I never know quite what to expect on my Snowy Mountains trips with Steve. After more years than I care to count, I understand that the fishing is likely to be somewhere between good and excellent, no matter the time of year or the conditions. Having set out in everything from stifling January heat to knee-deep July snow, predicted weather and water conditions merely influence where we decide to go, rather than promising success… or threatening failure.
So, although the forecast for this current week was not what we would necessarily have ordered, including blizzards, flood watches, and Severe Weather Warnings for destructive winds and heavy rainfall, we went fishing anyway.
As our Snowy history has proved, conditions are only to be planned around, not a reason to stay indoors. That’s how it played out today. The drive down to Lake Eucumbene featured rain drops splattering on the windscreen like water bombs, and a gust of wind strong enough to push an oncoming bus briefly over the double lines on the Monaro Highway. But we had a plan to find shelter from the northerly, coupled with complete confidence (based on the last few days) that the trout were in the lake and there to be caught.
Although it was a challenge to open the car doors against the gale when we arrived at our chosen spot, we could immediately see that on the lake below, conditions were more than fishable. The walk down the hill saw dark specks over the water resolve into swooping swallows, and on the shores, gulls were busily ducking and pecking. Midge surely? Closer still, rises were apparent – not easy to see in the ripple and waves, but confirmation.
Over the next few hours, we had a ball casting to the midge feeders, as much because it seemed such a treat on a day of threatening August weather. Bursts of smashing rain would briefly stop the swallows and the fish, then they would get going again.
This went on for hours. Most of the rises belonged to small rainbows, but mixed in were better fish, including a three pounder which ate a Claret Carrot in preference to the size 16 buzzer beneath it.
It was so good, and the bay so fertile, that after a while Steve decided to see if anything was lurking beneath the midge feeders by prospecting with the Magoo-like black & gold fly I know as Steve’s Bugger (my name, not his). Meanwhile, I went with ‘just one more cast’ to the addictive mid-winter rises, before finally catching my fill of bouncing rainbows and heading down the shore to see how Steve was going.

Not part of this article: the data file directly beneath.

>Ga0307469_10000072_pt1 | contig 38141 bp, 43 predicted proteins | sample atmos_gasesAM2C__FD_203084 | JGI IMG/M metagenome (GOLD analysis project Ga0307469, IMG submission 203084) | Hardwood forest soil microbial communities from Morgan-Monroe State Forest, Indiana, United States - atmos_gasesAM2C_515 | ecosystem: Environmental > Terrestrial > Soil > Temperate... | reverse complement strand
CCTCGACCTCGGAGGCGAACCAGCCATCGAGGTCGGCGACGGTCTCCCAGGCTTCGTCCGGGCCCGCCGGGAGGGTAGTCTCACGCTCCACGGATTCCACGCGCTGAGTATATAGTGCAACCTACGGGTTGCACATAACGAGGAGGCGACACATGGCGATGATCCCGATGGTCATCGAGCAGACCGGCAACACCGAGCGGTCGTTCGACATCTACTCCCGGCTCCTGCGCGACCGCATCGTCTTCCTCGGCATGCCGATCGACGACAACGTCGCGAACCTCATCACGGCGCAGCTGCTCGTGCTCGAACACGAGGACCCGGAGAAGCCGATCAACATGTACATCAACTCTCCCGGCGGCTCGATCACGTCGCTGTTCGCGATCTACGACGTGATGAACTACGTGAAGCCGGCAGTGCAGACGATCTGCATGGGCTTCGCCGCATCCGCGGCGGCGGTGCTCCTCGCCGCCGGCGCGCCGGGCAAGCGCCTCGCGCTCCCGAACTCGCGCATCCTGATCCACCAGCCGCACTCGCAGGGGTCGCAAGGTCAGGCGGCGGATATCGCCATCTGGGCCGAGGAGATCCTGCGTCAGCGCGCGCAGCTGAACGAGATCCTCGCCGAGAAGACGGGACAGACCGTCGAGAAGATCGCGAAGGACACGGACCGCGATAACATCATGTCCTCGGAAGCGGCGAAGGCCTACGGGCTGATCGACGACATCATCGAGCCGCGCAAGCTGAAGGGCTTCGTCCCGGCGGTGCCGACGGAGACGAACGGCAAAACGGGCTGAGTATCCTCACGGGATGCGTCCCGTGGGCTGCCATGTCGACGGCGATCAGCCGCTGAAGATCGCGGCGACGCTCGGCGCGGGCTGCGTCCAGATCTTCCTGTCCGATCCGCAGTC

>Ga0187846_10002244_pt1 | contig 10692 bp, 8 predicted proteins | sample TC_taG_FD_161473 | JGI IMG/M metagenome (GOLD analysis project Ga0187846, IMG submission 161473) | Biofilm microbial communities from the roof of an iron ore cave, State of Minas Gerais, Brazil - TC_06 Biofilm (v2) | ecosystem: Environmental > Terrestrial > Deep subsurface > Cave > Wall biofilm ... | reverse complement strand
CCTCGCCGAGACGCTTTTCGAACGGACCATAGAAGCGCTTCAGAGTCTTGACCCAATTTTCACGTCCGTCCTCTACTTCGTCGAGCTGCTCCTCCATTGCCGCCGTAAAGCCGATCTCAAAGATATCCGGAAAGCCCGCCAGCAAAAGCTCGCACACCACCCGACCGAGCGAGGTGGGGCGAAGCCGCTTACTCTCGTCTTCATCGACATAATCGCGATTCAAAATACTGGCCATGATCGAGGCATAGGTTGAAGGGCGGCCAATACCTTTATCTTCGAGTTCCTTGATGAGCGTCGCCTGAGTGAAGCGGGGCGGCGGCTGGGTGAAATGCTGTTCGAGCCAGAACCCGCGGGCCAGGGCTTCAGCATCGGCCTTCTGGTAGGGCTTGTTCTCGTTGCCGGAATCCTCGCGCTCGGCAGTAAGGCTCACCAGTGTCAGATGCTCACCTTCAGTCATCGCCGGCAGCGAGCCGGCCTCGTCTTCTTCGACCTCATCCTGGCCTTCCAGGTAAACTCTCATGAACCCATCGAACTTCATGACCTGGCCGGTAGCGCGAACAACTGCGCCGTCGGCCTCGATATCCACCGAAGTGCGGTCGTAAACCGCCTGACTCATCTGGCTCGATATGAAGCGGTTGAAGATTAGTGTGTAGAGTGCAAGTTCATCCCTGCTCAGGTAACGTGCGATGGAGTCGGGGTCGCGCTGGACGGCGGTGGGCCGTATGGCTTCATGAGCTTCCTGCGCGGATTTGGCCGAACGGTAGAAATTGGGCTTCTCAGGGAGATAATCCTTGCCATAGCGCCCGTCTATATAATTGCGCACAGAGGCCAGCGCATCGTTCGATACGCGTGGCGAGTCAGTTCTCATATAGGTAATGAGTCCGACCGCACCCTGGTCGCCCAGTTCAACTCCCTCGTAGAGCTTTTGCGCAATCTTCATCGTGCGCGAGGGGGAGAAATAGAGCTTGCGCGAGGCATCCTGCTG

Good thing I did. I’d just approached to within conversation distance, when Steve lifted firmly and grunted, ‘Good fish, good fish.’
Fish-fighting stories are never as exciting as being there in person, but you can at least trust that I felt every lunge and surging run almost as if I was holding the rod. Progressively, we realised this was no ordinary trout; the sort you might encounter only a couple of times a year – and often without a happy ending. This fish, which we now knew was a big brown, just wouldn’t give up, and seemed to know where every snag and weedbed was. Eventually and to our mutual relief and delight, it was in the net.
What a fish! The light gold-coloured brown was well on the way to recovering any condition it might have lost during spawning season; simply a magnificent trout.
We caught a few more fish ‘under’ the midge feeders on various slim wets, including a couple more decent though not monstrous browns. There was even the odd precocious midging rainbow prepared to break the rules and grab the outsized wets.
It was a particularly ominous wall of cloud which finally saw us wind in and walk back to the car while still relatively dry.
The drive home in the twilight included much excited chatter about the wonders of the Snowy Mountains, such as how you can catch a 3 pound fish in midwinter at 4000 feet above sea level on a dry fly. However it was Steve’s brown which joins the gallery of exceptional ‘remember when?’ trout which we’ll be talking about years from now.